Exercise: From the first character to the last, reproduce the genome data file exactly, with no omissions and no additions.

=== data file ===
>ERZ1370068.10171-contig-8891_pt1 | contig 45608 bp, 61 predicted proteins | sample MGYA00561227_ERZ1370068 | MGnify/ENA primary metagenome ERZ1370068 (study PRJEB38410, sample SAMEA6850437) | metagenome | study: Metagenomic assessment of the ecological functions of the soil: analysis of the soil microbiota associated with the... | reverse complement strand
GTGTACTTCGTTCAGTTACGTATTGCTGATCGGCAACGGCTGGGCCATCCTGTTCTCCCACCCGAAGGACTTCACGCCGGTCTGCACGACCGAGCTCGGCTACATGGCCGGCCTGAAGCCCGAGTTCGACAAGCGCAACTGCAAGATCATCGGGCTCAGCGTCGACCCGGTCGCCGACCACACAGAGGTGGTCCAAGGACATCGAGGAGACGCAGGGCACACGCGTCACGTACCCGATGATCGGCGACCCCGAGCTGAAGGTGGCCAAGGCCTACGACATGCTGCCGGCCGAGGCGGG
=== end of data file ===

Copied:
>ERZ1370068.10171-contig-8891_pt1 | contig 45608 bp, 61 predicted proteins | sample MGYA00561227_ERZ1370068 | MGnify/ENA primary metagenome ERZ1370068 (study PRJEB38410, sample SAMEA6850437) | metagenome | study: Metagenomic assessment of the ecological functions of the soil: analysis of the soil microbiota associated with the... | reverse complement strand
GTGTACTTCGTTCAGTTACGTATTGCTGATCGGCAACGGCTGGGCCATCCTGTTCTCCCACCCGAAGGACTTCACGCCGGTCTGCACGACCGAGCTCGGCTACATGGCCGGCCTGAAGCCCGAGTTCGACAAGCGCAACTGCAAGATCATCGGGCTCAGCGTCGACCCGGTCGCCGACCACACAGAGGTGGTCCAAGGACATCGAGGAGACGCAGGGCACACGCGTCACGTACCCGATGATCGGCGACCCCGAGCTGAAGGTGGCCAAGGCCTACGACATGCTGCCGGCCGAGGCGGG